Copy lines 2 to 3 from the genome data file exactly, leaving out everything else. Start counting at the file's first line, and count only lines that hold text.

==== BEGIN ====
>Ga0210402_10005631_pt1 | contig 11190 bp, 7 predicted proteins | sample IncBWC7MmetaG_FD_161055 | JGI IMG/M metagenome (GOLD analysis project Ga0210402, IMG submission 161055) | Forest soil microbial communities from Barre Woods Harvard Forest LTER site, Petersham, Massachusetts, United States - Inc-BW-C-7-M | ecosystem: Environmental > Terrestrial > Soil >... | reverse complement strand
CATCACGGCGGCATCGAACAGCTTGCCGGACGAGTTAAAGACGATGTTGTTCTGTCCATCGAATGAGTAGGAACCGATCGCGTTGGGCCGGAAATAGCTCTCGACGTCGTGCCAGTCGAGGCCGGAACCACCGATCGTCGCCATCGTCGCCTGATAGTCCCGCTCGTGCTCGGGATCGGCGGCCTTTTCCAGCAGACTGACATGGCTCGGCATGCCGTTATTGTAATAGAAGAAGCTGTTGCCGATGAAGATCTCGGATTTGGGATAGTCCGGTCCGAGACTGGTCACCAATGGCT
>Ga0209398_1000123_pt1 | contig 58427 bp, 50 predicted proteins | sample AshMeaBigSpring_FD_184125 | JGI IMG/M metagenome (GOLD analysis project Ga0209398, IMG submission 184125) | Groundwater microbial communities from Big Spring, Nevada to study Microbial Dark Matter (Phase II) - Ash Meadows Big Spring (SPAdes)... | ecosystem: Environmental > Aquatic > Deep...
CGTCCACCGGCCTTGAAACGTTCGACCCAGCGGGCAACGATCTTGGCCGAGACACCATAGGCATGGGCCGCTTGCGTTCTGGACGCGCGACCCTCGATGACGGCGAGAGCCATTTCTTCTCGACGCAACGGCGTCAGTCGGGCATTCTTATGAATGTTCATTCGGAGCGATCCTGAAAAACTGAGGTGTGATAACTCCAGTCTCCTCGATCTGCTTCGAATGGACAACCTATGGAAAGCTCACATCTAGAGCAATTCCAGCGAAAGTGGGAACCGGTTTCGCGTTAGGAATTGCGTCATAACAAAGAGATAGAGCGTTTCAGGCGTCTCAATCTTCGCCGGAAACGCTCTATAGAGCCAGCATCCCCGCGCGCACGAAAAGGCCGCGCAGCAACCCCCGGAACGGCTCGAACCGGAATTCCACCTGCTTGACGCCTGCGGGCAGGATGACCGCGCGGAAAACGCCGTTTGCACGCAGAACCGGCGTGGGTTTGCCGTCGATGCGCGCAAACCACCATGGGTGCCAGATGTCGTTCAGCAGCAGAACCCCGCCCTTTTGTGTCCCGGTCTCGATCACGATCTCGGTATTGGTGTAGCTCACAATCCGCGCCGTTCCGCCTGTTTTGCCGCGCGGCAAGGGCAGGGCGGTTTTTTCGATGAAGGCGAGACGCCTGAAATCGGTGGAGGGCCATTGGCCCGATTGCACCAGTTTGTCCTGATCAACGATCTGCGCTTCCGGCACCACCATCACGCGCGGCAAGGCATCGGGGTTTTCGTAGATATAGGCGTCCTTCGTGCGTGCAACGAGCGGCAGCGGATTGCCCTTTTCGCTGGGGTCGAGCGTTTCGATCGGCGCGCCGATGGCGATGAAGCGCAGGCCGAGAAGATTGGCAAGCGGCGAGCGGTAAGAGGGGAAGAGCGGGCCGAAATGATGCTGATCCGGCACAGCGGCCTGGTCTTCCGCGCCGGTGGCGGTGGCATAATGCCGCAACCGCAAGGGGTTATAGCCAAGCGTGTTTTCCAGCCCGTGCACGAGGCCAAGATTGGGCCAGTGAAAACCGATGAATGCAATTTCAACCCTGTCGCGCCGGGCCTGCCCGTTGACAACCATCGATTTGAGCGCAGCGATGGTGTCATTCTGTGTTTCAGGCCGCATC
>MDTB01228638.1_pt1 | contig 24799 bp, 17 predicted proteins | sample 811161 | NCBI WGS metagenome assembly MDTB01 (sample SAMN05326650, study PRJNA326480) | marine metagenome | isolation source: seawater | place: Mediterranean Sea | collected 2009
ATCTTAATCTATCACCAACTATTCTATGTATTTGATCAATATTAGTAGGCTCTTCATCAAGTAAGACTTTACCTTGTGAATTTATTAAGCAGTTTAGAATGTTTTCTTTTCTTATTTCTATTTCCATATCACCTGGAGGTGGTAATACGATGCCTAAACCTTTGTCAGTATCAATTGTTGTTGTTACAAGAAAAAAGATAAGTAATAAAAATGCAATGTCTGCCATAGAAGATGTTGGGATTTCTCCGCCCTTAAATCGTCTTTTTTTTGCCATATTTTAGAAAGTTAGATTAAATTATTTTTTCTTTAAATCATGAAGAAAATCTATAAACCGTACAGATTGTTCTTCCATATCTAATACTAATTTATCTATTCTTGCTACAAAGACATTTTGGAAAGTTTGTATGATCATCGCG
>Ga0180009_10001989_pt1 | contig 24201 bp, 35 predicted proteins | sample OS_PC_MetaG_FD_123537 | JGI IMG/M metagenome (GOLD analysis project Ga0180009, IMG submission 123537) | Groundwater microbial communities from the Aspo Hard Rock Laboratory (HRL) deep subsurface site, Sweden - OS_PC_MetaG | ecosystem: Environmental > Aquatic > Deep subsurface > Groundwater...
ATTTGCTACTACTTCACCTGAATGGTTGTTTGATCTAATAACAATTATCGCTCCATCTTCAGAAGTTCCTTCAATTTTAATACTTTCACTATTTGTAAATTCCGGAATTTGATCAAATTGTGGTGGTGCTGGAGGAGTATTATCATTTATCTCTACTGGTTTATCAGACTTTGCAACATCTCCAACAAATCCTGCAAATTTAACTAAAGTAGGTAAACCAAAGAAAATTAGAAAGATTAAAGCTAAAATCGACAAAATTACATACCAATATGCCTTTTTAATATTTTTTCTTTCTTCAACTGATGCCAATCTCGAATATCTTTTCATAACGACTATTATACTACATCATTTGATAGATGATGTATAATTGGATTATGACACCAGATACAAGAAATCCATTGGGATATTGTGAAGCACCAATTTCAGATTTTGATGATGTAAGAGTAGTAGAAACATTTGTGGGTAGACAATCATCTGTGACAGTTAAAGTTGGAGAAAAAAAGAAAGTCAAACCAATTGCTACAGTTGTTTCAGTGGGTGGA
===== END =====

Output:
CATCACGGCGGCATCGAACAGCTTGCCGGACGAGTTAAAGACGATGTTGTTCTGTCCATCGAATGAGTAGGAACCGATCGCGTTGGGCCGGAAATAGCTCTCGACGTCGTGCCAGTCGAGGCCGGAACCACCGATCGTCGCCATCGTCGCCTGATAGTCCCGCTCGTGCTCGGGATCGGCGGCCTTTTCCAGCAGACTGACATGGCTCGGCATGCCGTTATTGTAATAGAAGAAGCTGTTGCCGATGAAGATCTCGGATTTGGGATAGTCCGGTCCGAGACTGGTCACCAATGGCT
>Ga0209398_1000123_pt1 | contig 58427 bp, 50 predicted proteins | sample AshMeaBigSpring_FD_184125 | JGI IMG/M metagenome (GOLD analysis project Ga0209398, IMG submission 184125) | Groundwater microbial communities from Big Spring, Nevada to study Microbial Dark Matter (Phase II) - Ash Meadows Big Spring (SPAdes)... | ecosystem: Environmental > Aquatic > Deep...